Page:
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  • 2 weeks later...
Aleksandra
Hi Aleksandra,

 

Your poem reminds me of Eliot's words that a reader should be able to appreciate the tone and music of a poem before its meaning. Your poem does exactly that with some defteness. It presents a series of images and their associations and invites the reader to make of these or take from these what they can. The strength lies in the covert allusions and possible readings which stretch the bounds of a reader's expectations and world.

 

Like the piano and violin playing in the background to the festivities the little me too is on the edge of the scene and outside the relationships being renewed and affirmed. I particularly love the turn in

 

makes dough out of salty tears

 

Thank you. Your poem moves in ways inexpressible.

 

Thank you so much, goldenlangur. The words of Eliot, that you presented means a lot to me, and that is what I am looking for from a poem. I am most happy if you felt that in my poem.

 

Thank you for your comment. Appreciated, as always.

 

Aleksandra

The poet is a liar who always speaks the truth - Jean Cocteau

History of Macedonia

 

 

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Aleksandra
Nice work Aleks- The sin, to me is the question- The little is you as a child being punished for some misdeed- as the adults party you are quiet and silently long to be with the visitors but no you are consigned for your sin to make food and be apart from the day and the festivities...

 

It could be seen as a fantastic metaphor for original sin the sin which Christ was supposed to release us from but always as Kafka documents so well we are eternally returned to that place of fault and are left crying outside the warmth of paradise...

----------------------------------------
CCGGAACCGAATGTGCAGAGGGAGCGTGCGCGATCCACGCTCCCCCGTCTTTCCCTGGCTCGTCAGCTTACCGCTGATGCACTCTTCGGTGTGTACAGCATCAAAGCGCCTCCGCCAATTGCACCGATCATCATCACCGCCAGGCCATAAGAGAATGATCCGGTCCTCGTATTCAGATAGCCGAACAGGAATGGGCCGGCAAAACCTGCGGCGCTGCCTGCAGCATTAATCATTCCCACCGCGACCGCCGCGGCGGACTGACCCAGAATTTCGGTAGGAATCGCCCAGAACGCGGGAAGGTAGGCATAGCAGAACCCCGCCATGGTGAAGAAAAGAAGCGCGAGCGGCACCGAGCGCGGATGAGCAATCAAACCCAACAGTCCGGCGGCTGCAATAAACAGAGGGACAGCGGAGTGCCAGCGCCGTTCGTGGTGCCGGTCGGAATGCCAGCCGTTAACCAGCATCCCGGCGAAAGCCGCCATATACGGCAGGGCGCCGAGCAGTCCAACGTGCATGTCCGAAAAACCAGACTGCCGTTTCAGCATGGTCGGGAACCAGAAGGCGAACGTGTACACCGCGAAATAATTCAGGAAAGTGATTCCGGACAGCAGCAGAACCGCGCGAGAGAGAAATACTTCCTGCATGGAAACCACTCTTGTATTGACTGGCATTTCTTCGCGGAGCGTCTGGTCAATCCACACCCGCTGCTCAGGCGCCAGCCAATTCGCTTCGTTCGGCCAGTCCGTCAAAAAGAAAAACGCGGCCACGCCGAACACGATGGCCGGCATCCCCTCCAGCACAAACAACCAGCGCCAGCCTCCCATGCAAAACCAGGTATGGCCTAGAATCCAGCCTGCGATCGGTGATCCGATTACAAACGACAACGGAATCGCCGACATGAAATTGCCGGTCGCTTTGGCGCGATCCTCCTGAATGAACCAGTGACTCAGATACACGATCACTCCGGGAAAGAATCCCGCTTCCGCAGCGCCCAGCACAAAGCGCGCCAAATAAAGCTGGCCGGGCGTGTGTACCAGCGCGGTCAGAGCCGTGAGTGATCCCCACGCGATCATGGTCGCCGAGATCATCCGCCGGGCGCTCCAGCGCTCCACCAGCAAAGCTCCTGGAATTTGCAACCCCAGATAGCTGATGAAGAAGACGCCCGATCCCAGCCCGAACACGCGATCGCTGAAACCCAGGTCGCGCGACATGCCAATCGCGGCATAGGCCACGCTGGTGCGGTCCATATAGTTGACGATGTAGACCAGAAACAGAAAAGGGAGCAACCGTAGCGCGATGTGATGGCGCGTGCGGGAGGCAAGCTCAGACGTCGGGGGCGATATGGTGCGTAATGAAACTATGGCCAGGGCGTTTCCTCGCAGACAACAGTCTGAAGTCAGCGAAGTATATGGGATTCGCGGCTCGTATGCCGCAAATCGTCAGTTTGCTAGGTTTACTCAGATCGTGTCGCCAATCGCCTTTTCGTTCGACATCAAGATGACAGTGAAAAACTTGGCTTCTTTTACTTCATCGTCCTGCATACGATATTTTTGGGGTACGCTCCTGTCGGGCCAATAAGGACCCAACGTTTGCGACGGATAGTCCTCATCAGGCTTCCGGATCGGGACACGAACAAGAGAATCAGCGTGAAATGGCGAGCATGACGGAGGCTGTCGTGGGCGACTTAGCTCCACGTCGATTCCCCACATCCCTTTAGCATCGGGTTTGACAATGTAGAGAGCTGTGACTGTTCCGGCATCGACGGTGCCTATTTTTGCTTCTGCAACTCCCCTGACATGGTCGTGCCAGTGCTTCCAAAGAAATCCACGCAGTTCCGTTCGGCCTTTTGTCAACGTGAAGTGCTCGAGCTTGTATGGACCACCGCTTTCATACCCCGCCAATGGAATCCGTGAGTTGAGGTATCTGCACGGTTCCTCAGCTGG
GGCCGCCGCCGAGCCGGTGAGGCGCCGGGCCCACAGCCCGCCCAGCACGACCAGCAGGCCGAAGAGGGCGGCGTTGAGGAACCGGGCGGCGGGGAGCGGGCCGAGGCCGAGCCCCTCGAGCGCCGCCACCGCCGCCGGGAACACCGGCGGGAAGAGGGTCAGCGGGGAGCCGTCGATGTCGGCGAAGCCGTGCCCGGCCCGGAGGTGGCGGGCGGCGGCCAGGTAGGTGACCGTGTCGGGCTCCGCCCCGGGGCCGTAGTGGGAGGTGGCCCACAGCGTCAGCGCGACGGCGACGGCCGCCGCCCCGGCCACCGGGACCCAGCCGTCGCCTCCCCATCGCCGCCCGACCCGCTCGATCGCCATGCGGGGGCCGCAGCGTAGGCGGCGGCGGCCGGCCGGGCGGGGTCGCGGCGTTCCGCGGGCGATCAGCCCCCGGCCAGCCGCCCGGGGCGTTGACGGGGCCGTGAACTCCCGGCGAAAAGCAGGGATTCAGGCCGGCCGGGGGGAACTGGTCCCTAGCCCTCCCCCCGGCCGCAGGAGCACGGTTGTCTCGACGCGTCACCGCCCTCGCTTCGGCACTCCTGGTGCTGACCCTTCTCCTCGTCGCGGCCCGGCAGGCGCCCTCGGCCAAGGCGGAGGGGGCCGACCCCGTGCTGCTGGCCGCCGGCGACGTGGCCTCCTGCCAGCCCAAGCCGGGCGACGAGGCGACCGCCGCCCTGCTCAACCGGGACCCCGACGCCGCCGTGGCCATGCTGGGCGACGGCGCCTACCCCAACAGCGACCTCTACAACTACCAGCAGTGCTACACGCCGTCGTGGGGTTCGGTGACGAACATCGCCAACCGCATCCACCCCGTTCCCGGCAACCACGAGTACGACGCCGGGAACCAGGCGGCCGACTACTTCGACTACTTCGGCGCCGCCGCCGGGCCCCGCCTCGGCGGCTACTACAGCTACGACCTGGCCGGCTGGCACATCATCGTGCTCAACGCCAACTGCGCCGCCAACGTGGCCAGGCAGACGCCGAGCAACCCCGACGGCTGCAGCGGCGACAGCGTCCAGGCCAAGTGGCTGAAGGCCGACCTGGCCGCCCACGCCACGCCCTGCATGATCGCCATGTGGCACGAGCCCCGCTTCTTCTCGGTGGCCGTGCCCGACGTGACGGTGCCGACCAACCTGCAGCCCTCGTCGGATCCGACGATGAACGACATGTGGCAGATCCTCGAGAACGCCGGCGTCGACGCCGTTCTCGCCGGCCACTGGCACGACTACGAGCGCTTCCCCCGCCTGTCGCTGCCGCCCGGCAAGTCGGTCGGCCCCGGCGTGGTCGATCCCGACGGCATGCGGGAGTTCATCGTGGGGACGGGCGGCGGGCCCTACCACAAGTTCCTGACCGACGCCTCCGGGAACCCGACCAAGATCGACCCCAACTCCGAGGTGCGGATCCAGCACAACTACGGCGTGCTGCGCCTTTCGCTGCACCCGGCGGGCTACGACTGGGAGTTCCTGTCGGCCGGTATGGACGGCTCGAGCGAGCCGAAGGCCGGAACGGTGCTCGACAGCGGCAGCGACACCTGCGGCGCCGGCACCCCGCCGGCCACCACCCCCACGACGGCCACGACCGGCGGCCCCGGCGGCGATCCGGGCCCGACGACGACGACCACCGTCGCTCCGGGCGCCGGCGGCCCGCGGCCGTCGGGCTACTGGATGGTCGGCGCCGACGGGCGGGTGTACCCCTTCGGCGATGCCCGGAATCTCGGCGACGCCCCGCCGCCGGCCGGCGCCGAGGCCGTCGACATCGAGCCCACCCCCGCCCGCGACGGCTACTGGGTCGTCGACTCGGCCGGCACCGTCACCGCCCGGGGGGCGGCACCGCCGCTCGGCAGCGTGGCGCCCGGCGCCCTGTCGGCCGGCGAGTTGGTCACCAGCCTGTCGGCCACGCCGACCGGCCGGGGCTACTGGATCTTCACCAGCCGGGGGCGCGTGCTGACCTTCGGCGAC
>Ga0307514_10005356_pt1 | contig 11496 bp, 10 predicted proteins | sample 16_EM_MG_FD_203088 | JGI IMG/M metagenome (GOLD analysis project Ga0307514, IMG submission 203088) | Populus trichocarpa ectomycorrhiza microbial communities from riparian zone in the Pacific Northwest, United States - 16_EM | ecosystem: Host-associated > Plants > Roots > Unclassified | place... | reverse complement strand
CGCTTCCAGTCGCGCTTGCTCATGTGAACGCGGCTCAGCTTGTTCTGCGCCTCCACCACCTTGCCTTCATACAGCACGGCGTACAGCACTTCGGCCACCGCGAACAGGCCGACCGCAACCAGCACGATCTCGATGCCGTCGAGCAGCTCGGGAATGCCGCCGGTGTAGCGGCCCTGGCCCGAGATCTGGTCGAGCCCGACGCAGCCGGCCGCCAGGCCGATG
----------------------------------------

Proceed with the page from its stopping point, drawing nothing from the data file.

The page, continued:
Well written, and really a delight...

 

Excellent Work!

 

DC&J

 

You scared me, Juris, with your way of reading the poem :). It really could have that explanation. Sometimes we, as grown also, know how to punish ourselves.

 

Thanks for your nice comment.

 

Aleksandra

The poet is a liar who always speaks the truth - Jean Cocteau

History of Macedonia

 

 

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  • 1 month later...
Larsen M. Callirhoe

Aleks and Tony and everyone. take sin and change it to insinuation. just been thinking. Judas Iscarot's act of betrayel. i amin love with you poems aleks. what troubles me is you wrote something that fascinates me. we have kindred hearts my friend. my tears flow like a river also. proverbs 8:1 Doth not wisdon cry. Or is that Doth not Sophia the Holy Spirit cry. For the sake of her children.

Larsen M. Callirhoe

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Thank you, Vic for coming for coming back to this poem. It's my pleasure that you love my poems. I am happy to see you all around here. Keep posting my friend.

 

Aleksandra

The poet is a liar who always speaks the truth - Jean Cocteau

History of Macedonia